I’ve seen Lau play half-a dozen times over their ten years as a band and tonight celebrates that decade. In that time they have established themselves as unique purveyors of a fusion of folk, electronica and extended pieces almost classical in composition. That’s tied up tight with the eerie musical closeness and dry interplay. Having just three members makes for a clarity of effect, yet the closeness of the ideas makes for a complex result.
Tonight sees two sets, one simple, with the three players and an instrument each, round a microphone. Set two sees the stage set inflated to Emerson, Lake and Palmer proportions. Martin Green(the accordionist) gets a riser and huge keyboard / synth / Heath Robinson contraption, Kris Drever (the singer and guitarist) gets two guitars and Aidan O’Rourke (the fiddler) gets…., oh, he gets just one fiddle – and a lot of scathing comparisons to Chris Stout (a rival fiddler).
In the beautiful Victoria Hall in Saltaire there is rapt attention as the trio work through instrumentals, reels, laments and songs. The sound is thin and clear, allowing the tone of each player to be heard. Favourites, like Damned If I Do and Gallowhill are played and Drever sits in the middle, almost like a director, focusing his gaze on one or other of his colleagues.
The second set opens with the big set piece. Looking like the Raft Of The Medusa, all three are marooned on Martin Green’s riser. Aidan bows a drone on an aerial contraption, Kris plays keys and Martin manipulates the sound and sets up loops. It highlights the latter half of their career, with the influence of Martin’s electronic explorations. The lovely Freeborn Man is sung – a sad and simple song of a travelling man missing the slow old ways. There is a Beta Band crunch and plinking as the fiddle is plucked and the electric guitar picks out the next song. The band rises to crescendos within lengthy pieces and either splits into a tuned cacophony reminiscent of the Grateful Dead playing “Space” or winds gently down to a new section. Songs open up to explore new spaces, they stretch and draw in solos, duos and lengthy electronic wig-outs before returning and departing again.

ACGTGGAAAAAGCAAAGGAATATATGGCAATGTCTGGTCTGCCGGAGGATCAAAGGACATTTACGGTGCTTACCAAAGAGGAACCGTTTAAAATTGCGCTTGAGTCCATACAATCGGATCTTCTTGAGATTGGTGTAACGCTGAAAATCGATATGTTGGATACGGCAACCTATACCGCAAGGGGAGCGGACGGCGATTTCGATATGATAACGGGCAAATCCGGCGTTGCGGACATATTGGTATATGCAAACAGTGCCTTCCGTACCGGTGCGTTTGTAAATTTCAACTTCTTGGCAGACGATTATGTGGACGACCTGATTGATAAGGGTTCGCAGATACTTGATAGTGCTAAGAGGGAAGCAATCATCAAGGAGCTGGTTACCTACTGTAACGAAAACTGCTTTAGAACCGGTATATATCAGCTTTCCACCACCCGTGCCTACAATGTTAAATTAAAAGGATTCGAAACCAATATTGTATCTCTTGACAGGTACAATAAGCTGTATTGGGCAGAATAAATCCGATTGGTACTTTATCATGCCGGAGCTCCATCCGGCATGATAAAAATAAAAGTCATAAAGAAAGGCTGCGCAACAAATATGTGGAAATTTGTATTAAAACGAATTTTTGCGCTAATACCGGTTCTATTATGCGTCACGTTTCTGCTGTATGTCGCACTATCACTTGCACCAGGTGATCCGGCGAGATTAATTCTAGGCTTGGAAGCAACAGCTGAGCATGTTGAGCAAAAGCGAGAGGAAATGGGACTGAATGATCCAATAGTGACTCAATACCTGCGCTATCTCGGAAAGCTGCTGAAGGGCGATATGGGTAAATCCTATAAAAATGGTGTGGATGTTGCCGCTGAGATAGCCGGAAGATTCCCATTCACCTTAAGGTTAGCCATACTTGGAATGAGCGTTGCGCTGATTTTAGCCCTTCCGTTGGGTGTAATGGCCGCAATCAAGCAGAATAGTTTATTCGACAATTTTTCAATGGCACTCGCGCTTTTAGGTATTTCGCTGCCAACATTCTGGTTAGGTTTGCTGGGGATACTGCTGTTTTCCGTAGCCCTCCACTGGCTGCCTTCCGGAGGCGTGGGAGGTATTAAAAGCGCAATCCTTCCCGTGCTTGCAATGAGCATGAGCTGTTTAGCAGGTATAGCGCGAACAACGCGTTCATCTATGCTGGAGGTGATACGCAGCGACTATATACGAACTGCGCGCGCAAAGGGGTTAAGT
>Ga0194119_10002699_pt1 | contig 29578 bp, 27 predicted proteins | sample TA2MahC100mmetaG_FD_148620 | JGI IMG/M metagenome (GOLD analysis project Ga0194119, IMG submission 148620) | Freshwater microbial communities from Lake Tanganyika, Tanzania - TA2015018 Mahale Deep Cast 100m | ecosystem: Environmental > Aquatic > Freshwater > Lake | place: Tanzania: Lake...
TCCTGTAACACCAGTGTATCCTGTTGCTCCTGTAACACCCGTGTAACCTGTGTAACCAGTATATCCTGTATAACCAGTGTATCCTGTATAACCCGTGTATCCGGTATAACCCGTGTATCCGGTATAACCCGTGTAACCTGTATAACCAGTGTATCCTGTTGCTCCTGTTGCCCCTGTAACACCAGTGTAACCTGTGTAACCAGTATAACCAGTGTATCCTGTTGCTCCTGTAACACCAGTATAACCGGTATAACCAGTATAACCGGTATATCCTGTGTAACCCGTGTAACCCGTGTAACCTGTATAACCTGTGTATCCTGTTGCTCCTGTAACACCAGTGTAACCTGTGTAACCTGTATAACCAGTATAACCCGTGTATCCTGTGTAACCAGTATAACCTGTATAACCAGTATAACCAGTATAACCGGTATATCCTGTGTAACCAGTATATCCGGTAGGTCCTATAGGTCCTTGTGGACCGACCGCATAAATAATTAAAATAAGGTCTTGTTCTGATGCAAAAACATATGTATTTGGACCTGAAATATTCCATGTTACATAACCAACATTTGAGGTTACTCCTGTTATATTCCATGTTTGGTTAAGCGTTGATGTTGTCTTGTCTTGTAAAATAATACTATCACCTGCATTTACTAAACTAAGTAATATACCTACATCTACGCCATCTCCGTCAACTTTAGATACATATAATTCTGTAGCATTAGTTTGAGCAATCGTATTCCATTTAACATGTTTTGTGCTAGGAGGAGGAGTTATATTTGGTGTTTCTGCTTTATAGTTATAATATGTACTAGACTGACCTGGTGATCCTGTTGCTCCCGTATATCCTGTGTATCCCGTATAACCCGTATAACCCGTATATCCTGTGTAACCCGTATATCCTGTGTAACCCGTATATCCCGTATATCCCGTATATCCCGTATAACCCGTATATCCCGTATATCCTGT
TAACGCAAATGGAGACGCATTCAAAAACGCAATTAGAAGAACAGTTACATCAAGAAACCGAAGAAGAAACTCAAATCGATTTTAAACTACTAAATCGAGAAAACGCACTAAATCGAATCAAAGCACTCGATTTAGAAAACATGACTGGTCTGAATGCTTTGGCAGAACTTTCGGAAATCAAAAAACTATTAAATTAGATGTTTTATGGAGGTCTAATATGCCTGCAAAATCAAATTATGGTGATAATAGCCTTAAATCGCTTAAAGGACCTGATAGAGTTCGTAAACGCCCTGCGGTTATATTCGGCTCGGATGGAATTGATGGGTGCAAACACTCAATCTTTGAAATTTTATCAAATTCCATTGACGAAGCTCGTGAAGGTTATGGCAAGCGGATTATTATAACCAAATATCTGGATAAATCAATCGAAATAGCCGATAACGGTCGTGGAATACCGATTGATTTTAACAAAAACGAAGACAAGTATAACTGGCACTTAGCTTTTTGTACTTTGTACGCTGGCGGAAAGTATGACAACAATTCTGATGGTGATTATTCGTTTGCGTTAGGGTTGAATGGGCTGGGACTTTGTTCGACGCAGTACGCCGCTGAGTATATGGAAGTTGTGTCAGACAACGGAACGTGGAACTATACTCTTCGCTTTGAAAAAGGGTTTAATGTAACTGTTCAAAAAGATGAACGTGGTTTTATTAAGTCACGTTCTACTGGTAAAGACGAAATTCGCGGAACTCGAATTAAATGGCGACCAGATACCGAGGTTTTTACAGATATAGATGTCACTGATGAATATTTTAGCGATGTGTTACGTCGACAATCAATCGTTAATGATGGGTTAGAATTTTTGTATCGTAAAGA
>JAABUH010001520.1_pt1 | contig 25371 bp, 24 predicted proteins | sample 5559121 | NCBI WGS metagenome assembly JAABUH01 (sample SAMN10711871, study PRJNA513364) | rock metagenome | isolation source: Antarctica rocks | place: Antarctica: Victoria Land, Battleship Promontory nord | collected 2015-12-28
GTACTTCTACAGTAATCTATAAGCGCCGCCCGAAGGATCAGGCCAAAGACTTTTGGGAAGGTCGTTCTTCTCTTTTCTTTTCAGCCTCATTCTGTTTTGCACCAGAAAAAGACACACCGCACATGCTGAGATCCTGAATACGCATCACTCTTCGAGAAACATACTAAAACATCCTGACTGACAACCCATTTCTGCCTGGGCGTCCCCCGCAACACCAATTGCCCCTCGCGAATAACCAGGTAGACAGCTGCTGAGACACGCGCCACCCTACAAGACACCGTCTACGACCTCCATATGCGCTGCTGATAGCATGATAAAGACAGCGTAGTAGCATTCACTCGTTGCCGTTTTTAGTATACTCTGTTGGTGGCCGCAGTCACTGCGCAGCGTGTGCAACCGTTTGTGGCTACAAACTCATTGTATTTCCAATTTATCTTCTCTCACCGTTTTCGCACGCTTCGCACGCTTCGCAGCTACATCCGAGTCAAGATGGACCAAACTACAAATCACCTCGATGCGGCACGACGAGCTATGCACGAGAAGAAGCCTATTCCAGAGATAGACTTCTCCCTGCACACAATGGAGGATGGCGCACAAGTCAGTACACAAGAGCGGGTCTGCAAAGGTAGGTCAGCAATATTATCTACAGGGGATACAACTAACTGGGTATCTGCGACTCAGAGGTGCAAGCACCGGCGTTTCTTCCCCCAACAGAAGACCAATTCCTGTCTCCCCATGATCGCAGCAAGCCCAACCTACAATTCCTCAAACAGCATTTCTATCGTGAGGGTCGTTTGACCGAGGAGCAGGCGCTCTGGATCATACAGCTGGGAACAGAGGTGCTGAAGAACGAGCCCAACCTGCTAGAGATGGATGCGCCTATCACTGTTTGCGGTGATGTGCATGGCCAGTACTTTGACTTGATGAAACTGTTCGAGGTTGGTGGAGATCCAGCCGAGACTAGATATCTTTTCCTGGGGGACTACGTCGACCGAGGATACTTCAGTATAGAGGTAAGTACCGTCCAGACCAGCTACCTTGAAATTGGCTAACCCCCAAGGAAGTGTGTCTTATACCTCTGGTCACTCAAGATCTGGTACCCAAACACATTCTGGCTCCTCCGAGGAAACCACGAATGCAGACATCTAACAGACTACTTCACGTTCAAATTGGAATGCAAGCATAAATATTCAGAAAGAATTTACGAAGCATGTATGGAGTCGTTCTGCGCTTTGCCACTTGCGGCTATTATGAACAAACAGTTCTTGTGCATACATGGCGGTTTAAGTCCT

Sometimes the band draw breath and work a dry, acerbic humour on each other or people they know. More favourites are played; Save The Bees, the lovely Ghosts, the instrumental Torso. Far From Portland rides electronic surf with a strummed fiddle – a traditional-sounding melody is awash in electronics and a carefully balanced disorder.
The lengthy show tonight highlights the difference between the lovely clear early style and the more experimental electronica and is therefore a bit less unified in tone than shorter shows, where an organic development has been in evidence. That doesn’t detract from the achievement of this trio in forging something genuinely new from traditional elements, something to celebrate over a couple of hours in Saltaire.
Latest posts by Ross McGibbon (see all)
- Johanna Burnheart – BURNHEART – November 26, 2020
- Carla Bruni – Carla Bruni – some classic grown-up French pop – October 22, 2020
- Bee Bee Sea – “Day Ripper” – pulsing with garage rock and pop intensity – October 18, 2020